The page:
And here’s a curious thing: everybody more or less knows all this and yet it is almost never acknowledged. If one were to write the secret history of free enterprise in the United States, one would have to acknowledge that it has always been and remains at least a little bit socialist.  However, it’s not considered proper to discuss government planning in open, realistic, and mature terms, so we fail to talk about what government could -- or rather, must -- do to help us meet the future of climate change. 

Storm Socialism

The onset of ever more extreme and repeated weather events is likely to change how we think about the role of the state.  But attitudes toward the Federal Emergency Management Agency (FEMA), which stands behind state and local disaster responses, suggest that we’re hardly at that moment yet.  In late 2011, with Americans beleaguered by weather disasters, FEMA came under attack from congressional Republicans, eager to starve it of funds.  One look at FEMA explains why.

Yes, when George W. Bush put an unqualified playboy at its helm, the agency dealt disastrously with Hurricane Katrina back in 2005. Under better leadership, however, it has been anything but the sinister apparatus of repression portrayed by legions of rightists and conspiracy theorists.  FEMA is, in fact, an eminently effective mechanism for planning focused on the public good, not private profit, a form of public insurance and public assistance for Americans struck by disaster. Every year FEMA gives hundreds of millions of dollars to local firefighters and first responders, as well as victims dealing with the aftershock of floods, fires, and the other calamities associated with extreme weather events.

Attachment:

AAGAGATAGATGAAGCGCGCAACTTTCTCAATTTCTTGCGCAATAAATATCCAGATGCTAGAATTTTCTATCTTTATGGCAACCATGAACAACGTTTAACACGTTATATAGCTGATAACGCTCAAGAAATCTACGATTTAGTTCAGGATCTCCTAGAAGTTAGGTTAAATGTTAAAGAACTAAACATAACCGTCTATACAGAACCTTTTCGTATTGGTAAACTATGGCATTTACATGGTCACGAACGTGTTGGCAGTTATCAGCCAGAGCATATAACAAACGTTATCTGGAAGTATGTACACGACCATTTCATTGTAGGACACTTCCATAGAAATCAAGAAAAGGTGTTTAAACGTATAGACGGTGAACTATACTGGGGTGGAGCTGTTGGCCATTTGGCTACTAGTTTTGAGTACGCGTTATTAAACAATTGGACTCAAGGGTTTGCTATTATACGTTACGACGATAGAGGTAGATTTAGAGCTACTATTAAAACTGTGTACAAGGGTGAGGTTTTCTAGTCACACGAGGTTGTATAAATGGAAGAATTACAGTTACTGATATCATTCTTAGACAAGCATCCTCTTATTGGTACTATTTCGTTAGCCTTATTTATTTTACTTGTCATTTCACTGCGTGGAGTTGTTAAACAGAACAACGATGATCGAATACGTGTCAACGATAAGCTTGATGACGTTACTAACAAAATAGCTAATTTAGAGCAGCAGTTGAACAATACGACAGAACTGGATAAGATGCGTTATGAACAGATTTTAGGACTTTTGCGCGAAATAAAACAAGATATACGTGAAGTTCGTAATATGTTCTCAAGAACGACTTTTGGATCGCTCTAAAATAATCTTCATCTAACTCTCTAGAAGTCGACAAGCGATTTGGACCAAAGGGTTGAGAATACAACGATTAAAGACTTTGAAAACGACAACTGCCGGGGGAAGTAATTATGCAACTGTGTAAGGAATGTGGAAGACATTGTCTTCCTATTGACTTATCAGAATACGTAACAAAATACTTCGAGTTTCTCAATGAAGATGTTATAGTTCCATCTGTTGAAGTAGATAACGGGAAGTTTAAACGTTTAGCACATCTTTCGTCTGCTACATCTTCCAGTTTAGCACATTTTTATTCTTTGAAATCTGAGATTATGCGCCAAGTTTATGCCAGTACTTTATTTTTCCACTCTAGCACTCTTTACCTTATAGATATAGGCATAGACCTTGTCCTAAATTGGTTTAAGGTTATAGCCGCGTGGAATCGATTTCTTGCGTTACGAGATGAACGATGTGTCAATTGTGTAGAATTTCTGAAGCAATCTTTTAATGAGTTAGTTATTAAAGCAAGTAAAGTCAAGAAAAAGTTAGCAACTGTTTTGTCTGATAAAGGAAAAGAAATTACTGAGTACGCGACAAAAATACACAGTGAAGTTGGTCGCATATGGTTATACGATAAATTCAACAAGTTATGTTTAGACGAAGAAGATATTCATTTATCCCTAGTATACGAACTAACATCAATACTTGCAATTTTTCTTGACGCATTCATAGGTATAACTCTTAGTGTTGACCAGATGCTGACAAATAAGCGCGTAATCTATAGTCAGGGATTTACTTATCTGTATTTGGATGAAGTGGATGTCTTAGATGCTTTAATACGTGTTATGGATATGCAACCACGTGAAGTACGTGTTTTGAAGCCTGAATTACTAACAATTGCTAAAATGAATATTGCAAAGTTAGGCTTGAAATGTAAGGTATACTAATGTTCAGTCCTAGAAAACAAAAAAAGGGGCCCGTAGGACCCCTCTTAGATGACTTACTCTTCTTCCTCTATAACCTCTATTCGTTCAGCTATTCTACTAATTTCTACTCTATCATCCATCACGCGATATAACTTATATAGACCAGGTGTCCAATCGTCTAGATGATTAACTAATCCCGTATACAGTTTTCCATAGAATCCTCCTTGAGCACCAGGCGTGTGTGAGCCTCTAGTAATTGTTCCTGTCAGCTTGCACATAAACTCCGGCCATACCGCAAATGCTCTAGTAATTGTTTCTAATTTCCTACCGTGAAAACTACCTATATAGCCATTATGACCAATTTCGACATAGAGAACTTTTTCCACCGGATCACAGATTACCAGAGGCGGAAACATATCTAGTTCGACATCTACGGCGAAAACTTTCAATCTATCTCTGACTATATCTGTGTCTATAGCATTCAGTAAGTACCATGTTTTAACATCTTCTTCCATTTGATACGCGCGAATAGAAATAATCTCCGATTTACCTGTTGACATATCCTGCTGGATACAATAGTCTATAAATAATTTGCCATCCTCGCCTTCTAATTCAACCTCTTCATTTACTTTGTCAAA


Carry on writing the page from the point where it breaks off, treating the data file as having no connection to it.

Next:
The agency’s work is structured around what it calls “the disaster life cycle” -- the process through which emergency managers prepare for, respond to, and help others recover from and reduce the risk of disasters.  More concretely, FEMA’s services include training, planning, coordinating, and funding state and local disaster managers and first responders, grant-making to local governments, institutions, and individuals, and direct emergency assistance that ranges from psychological counseling and medical aid to emergency unemployment benefits. FEMA also subsidizes long-term rebuilding and planning efforts by communities affected by disasters. In other words, it actually represents an excellent use of your tax dollars to provide services aimed at restoring local economic health and so the tax base. The anti-government Right hates FEMA for the same reason that they hate Social Security -- because it works!

As it happens, thanks in part to the congressional GOP’s sabotage efforts, thousands of FEMA’s long-term recovery projects are now on hold, while the cash-strapped agency shifts its resources to deal with only the most immediate crises.  This represents a dangerous trend, given what historical statistics tell us about our future.  In recent decades, the number of Major Disaster Declarations by the federal government has been escalating sharply: only 12 in 1961, 17 in 1971, 15 in 1981, 43 in 1991, and in 2011 -- 99!  As a result, just when Hurricane Irene bore down on the East Coast, FEMA’s disaster relief fund had already been depleted from $2.4 billion as the year began to a mere $792 million.